The jump quinns! You missed the jump!

    Edit: OK, either you fixed it right sharpish or the site just bugged out while I was loading it :S

  2. Noc says:

    “Oh yeah, ‘No Cut Quinns,’ I remember when he was still in the business. That was…man, that was years ago. It was a simpler time, back before Game Journalism Mk. IV came around.

    “What? Why’d they start calling him ‘No Cut?’ Well, I’ll tell you, and I’ll tell you up front: it wasn’t ’cause he was afraid to use a letter opener.

    “It all started back on this PC gaming blog, RockPaperShotgun. You may have heard of it…”

  3. Urael says:

    Oddly, I have been playing this just today and having a good time. However, this was after Steam did something secret to the game that made many of the bugs go away; previously I’d been able to get only so far before it crashed on me.

    It’s certainly a mad title but yes some extra polish might have made all the difference.

    • Archonsod says:

      Haven’t hit any issues with it so far to be honest. At least bugwise; vague objectives et al in spades.

  4. bluebogle says:

    Good review! I pretty much agree with everything said. No regrets buying the game, but sure do wish it was a bit more fine tuned.

  5. lokimotive says:

    That’s unfortunate. Everything I’ve read so far about this game seems to be the journalistic equivalent of sucking ones teeth and saying “yeah…” If I actually had a steady income right now, I’d probably purchase it just to support Ice Pick Lodge. As it stands I’ll just have to wait.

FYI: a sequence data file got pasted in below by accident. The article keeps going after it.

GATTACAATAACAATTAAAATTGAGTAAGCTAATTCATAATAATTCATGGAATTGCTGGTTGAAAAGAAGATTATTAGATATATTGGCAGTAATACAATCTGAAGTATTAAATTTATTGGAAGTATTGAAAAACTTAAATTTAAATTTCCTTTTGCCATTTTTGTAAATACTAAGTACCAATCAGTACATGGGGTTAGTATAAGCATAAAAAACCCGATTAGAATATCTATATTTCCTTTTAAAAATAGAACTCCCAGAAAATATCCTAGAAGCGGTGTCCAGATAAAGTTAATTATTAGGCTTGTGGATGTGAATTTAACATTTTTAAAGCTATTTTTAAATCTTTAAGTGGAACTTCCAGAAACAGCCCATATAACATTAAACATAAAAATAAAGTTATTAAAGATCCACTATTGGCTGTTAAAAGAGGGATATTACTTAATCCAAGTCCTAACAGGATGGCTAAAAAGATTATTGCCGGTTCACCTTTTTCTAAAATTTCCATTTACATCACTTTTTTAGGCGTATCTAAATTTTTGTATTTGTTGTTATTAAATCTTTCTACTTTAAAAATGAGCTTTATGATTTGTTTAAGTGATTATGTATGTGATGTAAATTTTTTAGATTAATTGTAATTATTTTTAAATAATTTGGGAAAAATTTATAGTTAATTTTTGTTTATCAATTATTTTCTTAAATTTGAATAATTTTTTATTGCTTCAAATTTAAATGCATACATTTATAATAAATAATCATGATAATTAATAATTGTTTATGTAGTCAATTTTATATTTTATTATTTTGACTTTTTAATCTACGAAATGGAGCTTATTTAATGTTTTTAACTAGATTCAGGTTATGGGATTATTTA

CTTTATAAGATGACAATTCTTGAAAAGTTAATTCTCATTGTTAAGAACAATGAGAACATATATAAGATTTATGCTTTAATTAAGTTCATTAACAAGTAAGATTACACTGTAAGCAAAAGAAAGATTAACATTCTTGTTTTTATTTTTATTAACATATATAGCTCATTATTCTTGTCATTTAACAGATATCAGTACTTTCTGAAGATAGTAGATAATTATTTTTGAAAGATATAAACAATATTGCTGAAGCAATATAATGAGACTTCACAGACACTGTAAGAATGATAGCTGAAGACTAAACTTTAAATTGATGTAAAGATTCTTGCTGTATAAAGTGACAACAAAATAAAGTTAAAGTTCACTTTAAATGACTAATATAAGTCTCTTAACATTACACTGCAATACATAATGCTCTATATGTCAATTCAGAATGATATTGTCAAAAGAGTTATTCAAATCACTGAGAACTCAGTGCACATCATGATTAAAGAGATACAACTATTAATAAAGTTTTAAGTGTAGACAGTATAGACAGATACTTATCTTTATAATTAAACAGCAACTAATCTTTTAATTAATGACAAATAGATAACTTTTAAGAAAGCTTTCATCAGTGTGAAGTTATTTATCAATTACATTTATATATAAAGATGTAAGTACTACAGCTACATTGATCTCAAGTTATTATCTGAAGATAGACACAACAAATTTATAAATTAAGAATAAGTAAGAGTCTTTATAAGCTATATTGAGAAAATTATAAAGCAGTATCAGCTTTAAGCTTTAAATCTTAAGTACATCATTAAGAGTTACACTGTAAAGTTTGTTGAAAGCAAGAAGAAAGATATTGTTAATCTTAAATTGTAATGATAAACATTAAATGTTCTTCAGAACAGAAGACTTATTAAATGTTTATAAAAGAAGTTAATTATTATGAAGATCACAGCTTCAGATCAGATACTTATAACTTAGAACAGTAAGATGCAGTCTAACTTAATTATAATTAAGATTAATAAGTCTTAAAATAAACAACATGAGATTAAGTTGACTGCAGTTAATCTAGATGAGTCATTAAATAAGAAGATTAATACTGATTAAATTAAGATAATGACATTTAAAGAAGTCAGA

It’ll be interesting to see what they come up with next, though.

  6. Tei says:

    Heres some screenshots of my vehicle (possible spoilers here)
    link to steamcommunity.com

    My faster vehicle manage 700 Km/h (I think it glitched a bit).

  7. ComradePenguin says:

    Surely a hula hoop would be tighter on a fat man?

    Sadly I lack patience with polished titles so I imagine this would drive me mad. Sad as it seems I’m missing out rather.

  8. The Sombrero Kid says:

    I think you’re maybe a little overly negative about it (& my home town :P) as a way for people who found their previous games inaccessible this represents an opportunity to see what all the fuss was about without having to commit huge amounts of time & effort, it also polishes a lot of their usual faults & all it did was sacrifice, a little, the sense of place their games usually have.

  9. pkt-zer0 says:

    That Japanese vehicle-building game on the PSX should be Panekit.

  10. bwion says:

    I’ll definitely be getting this, but this writeup has convinced me that I don’t need to ransom my firstborn to get it today.

    (Which would have been awkward, given the lack of a firstborn.)

    I also really need to go back and finish The Void.

    • Wilson says:

      Yeah, I need to have a go playing Pathologic and The Void again. I never quite got into them enough I think, but I do feel a desire to return. At some point.

  11. Mario Figueiredo says:

    The game could have appealed to me. Or my daughters, more probably. But really, the little guys freaked me out. I would be impossible for me to sympathize with these fellas and my eldest daughter (the young one actually thought them cute) made an ugly face too when she saw the screenshots.

    • Archonsod says:

      You don’t have to sympathise with them. In fact one of the basic means of generating fun is to punt them like a football.

    • Tatourmi says:

      And all of them end up with them exploding in the air.

  12. PleasingFungus says:

    My time with Cargo, in pictures: Standing on thin air. Becoming trapped beneath the seabed. Crashing to desktop over and over and over (not pictured)